Sunday, September 21, 2014

The after

A few weeks ago, I attended a talk given by author, activist and former Sierra Leone child soldier, Ishmael Beah.  As soon as I saw it advertised through the website of a local bookstore, and despite the fact that I hadn't yet read Beah's memoir, I knew I had to be there.  Seeking out stories of suffering, and in particular, stories of child suffering and death, of parental grief, seems to be one of the ways I'm coping with Zachary's death.  I seem to need to hear, over and over again, that despite the cacophony of rainbows and butterflies that disorient me day in and day out, Yes, it IS that bad.  I need to see my disillusionment, my rage at Zachary's suffering and death, reflected back to me in the lives of others.  I want to reach out and touch the tragedies and traumas of others, observe how (and why) those who remain go on with life.  I need to know that I am not crazy. 


For background (having now actually read the book)...
Beah's first book, A Long Way Gone: Memoirs of a Boy Soldier, which is now required reading in at least some U.S. high schools, painfully recalls how his peaceful childhood dissolves when rebel forces sweep across the Sierra Leone countryside in 1993.  He is left orphaned and wandering alone, at age twelve.  For months, he struggles to find food and shelter, to keep moving to escape the violence, as he comes to terms with the fate of his parents and siblings.  By age thirteen, Beah is picked up by the "government" army who ultimately forces him, and several other orphaned boys (one as young as seven), to become soldiers, under the brainwashing that they must serve their country and avenge the deaths of their families.  The boys are given drugs to ensure they don't tire, and to numb any lingering fear about killing or being killed.  They are haphazardly trained and sent out to ambush, then to confiscate the ammunition and supplies of, groups of rebels and civilians.  It is a kill or be killed environment.  Trying to live to see the next minute becomes status quo for Beah and his child peers. 

After three years of drugs and brutal violence, sixteen year old Beah, and others easily identified as children, are removed from the fighting by UNICEF.  Severely battered, with virtually no humanity left in them, these children are "rehabilitated" and then thrust back into society with distant relatives or bounced around in foster homes.  Beah eventually has an opportunity to represent the plight of the children of war (in Sierra Leone) at the United Nations, in New York City.  After that trip, while still a child, Beah begins the lengthy struggle to escape his war-torn country and to start a new life in America. 


With the opportunity to hear him speak first-hand, I was really hoping to hear how Beah copes, how he is able to truly participate in life after the loss and traumatic experiences of his childhood.  I wanted to know: How do you live in this world, live a normal-ish life in a country that is not your own, a life amongst innocents, when your entire family has been murdered in the midst of war?  When, as a child, you were forced to slaughter other human beings?  How do you live in the after?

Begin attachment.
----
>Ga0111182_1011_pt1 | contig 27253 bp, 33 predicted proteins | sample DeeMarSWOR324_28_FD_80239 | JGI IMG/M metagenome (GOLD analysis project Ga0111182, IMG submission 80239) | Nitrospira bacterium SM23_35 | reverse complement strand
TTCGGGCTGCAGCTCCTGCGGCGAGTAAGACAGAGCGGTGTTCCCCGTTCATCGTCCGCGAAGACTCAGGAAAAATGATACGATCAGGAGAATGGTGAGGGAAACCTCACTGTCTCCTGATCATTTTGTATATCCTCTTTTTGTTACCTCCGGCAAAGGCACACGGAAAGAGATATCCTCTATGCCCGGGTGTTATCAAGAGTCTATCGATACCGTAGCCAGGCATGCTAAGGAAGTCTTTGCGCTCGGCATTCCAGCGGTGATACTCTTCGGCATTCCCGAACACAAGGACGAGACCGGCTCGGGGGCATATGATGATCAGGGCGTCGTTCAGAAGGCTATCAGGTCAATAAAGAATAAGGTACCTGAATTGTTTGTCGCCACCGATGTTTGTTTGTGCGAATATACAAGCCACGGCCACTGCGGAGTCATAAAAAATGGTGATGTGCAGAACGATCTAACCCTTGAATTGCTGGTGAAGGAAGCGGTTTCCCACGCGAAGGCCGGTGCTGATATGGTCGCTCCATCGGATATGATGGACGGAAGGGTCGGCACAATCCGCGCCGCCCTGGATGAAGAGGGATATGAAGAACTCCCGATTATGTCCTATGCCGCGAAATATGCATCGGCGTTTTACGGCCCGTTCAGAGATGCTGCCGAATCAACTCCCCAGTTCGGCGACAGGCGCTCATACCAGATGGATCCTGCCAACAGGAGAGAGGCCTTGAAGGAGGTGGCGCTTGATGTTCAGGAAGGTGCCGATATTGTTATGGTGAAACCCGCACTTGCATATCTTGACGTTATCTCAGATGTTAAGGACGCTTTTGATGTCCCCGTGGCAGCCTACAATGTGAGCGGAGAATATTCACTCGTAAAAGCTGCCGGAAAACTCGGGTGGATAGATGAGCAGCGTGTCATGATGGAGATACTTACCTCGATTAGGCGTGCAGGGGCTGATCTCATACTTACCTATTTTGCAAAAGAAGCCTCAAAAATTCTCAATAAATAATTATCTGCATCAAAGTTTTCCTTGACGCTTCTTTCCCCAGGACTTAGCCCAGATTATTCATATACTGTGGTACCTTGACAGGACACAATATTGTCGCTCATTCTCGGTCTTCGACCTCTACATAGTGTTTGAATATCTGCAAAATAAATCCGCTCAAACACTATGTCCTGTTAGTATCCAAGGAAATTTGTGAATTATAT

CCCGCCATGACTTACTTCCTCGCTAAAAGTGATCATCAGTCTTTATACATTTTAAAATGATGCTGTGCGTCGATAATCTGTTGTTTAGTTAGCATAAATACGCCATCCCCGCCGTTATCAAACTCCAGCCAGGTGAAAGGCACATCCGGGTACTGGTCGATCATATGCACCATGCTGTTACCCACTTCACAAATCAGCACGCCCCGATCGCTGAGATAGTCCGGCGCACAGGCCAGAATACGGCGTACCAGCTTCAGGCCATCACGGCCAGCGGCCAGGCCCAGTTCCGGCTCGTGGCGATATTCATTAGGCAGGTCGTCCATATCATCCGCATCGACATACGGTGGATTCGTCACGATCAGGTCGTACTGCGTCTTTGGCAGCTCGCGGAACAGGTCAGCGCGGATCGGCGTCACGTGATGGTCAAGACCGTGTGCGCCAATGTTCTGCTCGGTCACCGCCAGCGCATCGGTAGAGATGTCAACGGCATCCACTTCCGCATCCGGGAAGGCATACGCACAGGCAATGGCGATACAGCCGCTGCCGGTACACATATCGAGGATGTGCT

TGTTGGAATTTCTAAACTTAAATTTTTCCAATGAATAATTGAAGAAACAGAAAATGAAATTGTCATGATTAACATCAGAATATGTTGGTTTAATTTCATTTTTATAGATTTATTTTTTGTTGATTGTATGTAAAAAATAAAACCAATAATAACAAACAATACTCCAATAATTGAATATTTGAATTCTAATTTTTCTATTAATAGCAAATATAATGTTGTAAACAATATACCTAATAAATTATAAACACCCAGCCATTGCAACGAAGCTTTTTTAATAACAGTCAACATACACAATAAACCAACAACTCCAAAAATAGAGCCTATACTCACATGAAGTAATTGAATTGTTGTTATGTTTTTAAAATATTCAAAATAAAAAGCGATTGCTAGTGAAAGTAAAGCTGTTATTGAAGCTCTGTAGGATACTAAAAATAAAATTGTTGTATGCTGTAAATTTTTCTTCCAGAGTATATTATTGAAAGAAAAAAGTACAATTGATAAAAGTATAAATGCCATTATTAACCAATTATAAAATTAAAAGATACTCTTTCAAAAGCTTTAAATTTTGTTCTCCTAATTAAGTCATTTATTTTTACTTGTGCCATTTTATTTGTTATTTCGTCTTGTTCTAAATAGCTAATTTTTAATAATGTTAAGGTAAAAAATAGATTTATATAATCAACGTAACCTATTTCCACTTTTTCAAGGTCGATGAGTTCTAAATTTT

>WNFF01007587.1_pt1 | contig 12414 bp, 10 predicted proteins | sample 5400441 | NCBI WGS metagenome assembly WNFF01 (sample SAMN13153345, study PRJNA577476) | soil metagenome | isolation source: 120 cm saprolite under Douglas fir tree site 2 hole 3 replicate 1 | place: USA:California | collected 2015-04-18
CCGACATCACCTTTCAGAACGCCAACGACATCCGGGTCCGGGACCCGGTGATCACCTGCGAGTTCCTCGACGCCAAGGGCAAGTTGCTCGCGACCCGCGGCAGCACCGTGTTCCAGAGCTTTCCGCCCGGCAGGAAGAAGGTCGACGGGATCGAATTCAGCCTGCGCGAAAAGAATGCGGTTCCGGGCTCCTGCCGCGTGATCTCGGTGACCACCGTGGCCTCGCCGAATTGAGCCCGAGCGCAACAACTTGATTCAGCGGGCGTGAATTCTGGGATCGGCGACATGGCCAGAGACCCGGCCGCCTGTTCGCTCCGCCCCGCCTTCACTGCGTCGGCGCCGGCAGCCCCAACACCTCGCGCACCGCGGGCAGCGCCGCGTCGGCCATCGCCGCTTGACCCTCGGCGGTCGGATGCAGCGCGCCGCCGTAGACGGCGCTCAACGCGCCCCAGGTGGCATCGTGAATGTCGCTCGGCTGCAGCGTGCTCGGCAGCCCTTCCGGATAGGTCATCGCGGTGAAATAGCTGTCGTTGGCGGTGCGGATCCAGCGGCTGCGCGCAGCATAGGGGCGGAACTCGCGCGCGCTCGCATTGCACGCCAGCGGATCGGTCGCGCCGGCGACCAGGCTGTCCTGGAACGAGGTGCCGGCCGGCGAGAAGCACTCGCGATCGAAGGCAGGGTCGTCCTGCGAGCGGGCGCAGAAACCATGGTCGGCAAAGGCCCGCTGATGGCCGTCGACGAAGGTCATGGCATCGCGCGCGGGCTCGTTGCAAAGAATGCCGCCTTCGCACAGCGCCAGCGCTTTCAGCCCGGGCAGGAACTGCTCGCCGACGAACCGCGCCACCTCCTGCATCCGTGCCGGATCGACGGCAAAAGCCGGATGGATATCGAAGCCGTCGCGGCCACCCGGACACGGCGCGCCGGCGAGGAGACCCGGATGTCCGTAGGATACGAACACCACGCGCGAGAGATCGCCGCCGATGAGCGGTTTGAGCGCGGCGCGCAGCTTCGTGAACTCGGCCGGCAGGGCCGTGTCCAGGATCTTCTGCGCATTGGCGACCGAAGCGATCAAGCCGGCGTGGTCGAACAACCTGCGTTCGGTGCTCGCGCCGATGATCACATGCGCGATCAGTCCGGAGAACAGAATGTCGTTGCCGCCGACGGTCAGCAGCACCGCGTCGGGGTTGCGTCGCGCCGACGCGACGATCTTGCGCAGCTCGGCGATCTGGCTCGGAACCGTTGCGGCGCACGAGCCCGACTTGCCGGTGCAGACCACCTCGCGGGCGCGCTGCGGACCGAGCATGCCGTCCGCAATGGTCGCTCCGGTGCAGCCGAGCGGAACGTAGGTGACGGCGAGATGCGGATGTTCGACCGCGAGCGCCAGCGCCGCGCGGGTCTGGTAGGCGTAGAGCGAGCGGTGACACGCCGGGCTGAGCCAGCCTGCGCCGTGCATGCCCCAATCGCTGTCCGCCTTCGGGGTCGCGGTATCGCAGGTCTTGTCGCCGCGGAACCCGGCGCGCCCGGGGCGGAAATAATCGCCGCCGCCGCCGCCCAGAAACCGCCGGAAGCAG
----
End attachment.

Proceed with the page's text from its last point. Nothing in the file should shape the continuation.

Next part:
As I suspected, and really this point seems too obvious to acknowledge, the loss and trauma of Beah's childhood is absolutely the lens through which everything is seen and approached.  There are nightmares and insomnia that must be battled.  There is frustration with others' perceptions and uninformed, unsolicited opinions about his home country, his family, the war, his experience as a child soldier and his memoir.  There is deep lasting sorrow and debilitating guilt.  It is difficult to form real relationships, to trust.  There is no easy way to start a conversation with people, to allow information about family and history to be conveyed simply and succinctly.   

Beah attributes his ability to survive and thrive in the after to the resilience of his youth at the time of his escape.  Over time, he begins to feel safe again and learns to cope by embracing and educating others about the horror of his past.  By writing, by speaking out on behalf of children affected by war, and by helping former child soldiers reintegrate into society through his own foundation.  While it might seem like this is the rationalized "something good" that has come from Beah's suffering, he was quick to share that in 2014, there are still thousands of child soldiers being forced to fight, in up to 50 conflicts around the world.  It is staggering and sickening and we are, in our first world busyness, so incredibly insulated from the cold hard reality of the situation and from the individual people and families affected by it.   


B and I ask each other daily how we will cope and live beyond Zachary's death.  The life and hope we created from scratch in the years after B.W.'s death has been blasted to bits again.  We are stripped bare, with nothing recognizable except for C.T., our home and the family and friends who have not given up on us. 

I am too paralyzed with grief to think deeply about how my life will matter, how I will thrive, after Zachary's death.  When I make too many plans, someone in my family (one of my children) usually dies.  So, I'm going to play it safe for now and continue to simply cope, day by day.  And if you're a bereaved parent, you know that is a daily struggle and commitment.  I'm going to allow the morsels of survival and hard-earned hope I see in stories like Beah's, in the stories of other bereaved parents, to ruminate in me and see if, over time, something of value, something beyond survival, emerges. 

For now, eight months out (and almost eight years out), the after is truly about putting one foot in front of the other.  

1 comment:

  1. "Simply cope, day by day." Yes. That. But there really is no simply. You're amazing, mama. Much love to you and your 3 boys...